Wayne Newell sang during a ceremony on the St. Croix River in Baileyville in 2013. Credit: John Holyoke/BDN

Wayne A. Newell, a Passamaquoddy educator, writer and scholar who devoted his life to preserving his tribal language and cultural traditions, died Thursday at age 79.

The tribal elder was survived by his wife of more than 50 years, Sandy, and their children and grandchildren. He grew up in a two-room tarpaper shack on Passamaquoddy Bay, overcoming poverty, legal blindness and discrimination to become a pioneering chronicler of his heritage.

“It’s just a huge loss,” Penobscot Nation Chief Kirk Francis said. “He was just a wealth of information and an amazingly sweet guy.”

When Newell was a student at Shead High School in Eastport, he sat in the back of the classroom with all the other Passamaquoddy kids. They were separated from the white students by a row or two of empty seats and called on only rarely by the white teachers, according to an article about him that was published in the BDN in 2007. But he also received a lot of support from people at the school, including access to books for vision-impaired students, his son, Chris Newell, said. 

Those challenges did not deter him from achieving great things. He helped publish a tribal dictionary, helped create a tribal language writing system and more. He was a singer of native music and a storyteller for his community and he served as the first native trustee for the University of Maine System.

In 1970, he applied to a master’s degree program at the Harvard School of Education without a bachelor’s degree. Newell made the case that life experience mattered and he was accepted. At Harvard, he worked to help construct a writing system for an oral language. After graduation, he went back to Indian Township to help preserve the Passamaquoddy language.

Wayne Newell was confirmed as the first Native member of the University of Maine System in 2007. BDN photo| Gabor Degre

“He was always so dedicated to our people and to the cause, and to the language,” said Lauren Stevens, a Passamaquoddy Tribe member from Bangor. “The language is the biggest part. That’s our cultural identity. He devoted his time and energy to keeping our language alive, which in a sense keeps our people alive.”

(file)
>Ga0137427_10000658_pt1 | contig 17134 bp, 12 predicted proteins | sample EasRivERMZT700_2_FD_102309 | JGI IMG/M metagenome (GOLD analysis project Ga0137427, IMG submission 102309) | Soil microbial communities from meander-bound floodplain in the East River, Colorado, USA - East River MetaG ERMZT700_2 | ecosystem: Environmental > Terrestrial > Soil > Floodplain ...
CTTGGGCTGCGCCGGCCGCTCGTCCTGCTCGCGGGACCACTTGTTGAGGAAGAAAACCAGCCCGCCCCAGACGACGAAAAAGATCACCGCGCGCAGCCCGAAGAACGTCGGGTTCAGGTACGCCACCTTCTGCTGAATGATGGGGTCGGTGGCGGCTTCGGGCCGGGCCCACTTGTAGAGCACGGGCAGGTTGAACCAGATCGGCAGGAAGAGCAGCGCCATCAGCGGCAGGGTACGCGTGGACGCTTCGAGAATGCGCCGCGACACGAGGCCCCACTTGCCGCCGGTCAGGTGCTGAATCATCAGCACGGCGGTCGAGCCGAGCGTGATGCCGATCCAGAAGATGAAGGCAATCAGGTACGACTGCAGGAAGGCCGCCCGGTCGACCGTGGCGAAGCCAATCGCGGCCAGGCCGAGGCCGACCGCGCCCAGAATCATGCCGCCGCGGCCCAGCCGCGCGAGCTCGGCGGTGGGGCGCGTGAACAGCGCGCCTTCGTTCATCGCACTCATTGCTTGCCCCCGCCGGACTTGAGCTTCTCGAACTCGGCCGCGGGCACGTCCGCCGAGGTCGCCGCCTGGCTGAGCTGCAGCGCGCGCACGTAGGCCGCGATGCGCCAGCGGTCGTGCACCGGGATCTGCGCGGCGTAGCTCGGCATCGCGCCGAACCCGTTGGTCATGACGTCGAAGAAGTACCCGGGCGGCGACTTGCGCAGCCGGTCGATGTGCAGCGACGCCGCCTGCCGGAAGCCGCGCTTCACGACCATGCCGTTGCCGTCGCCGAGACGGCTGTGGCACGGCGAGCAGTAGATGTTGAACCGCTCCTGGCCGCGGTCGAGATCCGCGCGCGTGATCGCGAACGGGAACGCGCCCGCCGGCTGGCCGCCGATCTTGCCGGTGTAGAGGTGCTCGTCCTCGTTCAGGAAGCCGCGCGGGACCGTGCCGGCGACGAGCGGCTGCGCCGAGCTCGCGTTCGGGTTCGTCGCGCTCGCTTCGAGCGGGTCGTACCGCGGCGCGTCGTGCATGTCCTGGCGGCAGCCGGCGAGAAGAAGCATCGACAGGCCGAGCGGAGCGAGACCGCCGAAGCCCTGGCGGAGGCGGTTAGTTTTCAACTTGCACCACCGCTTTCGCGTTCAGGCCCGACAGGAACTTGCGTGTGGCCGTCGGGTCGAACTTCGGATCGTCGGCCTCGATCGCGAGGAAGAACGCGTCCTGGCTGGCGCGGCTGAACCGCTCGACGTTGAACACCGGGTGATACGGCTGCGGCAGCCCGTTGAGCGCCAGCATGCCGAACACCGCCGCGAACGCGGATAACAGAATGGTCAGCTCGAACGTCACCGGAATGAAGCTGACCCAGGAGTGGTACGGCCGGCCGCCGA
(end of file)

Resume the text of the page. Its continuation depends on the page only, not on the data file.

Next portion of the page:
Newell was the longtime director of bilingual education at the Indian Township School and directed the first bilingual-bicultural education program for Maine Indian Education in the 1970s.

He helped develop the American Indian studies program and the Wabanaki Center at the University of Maine and was a storyteller who wrote and edited hundreds of books, many in his native Passamaquoddy language.

“I’ve written about 400 books,” he joked in 2007. “But only about 600 people can read them.”

Newell was recognized both in and out of Maine. He was appointed to the National Advisory Council on Indian Education by presidents Jimmy Carter and Barack Obama. He was named a “national treasure” in native education by his tribe and the U.S. Bureau of Indian Affairs.

Despite the accolades and honors he received over his life, Newell was humble. He loved singing, drumming and telling stories, and was a familiar sight at Passamaquoddy tribal events.

“He didn’t boast,” Stevens said. “He was so kind and caring. You could just sit and talk to him. He always remembered you.”

His loss is hitting the community hard, according to Lisa Sockabasin of Indian Township, the co-CEO of Bangor-based Wabanaki Public Health and Wellness, saying every tribal citizen she spoke to on Thursday described “deep, profound loss.” she said.

She has good memories of Newell and her own father, who died a few years ago, speaking Passamaquoddy together and talking about the old days.

“When we lose one of our elders with this knowledge, that loss is felt,” Sockabasin said. “It’s also a real recognition of what Wayne has done for the Passamaquoddy people, for our culture and our language. I feel immense gratitude for what Wayne has done his entire life. He committed himself to his people.”

Correction: A previous version of this story misidentified where Wayne A. Newell went to high school and gave an incomplete characterization of his high school experience.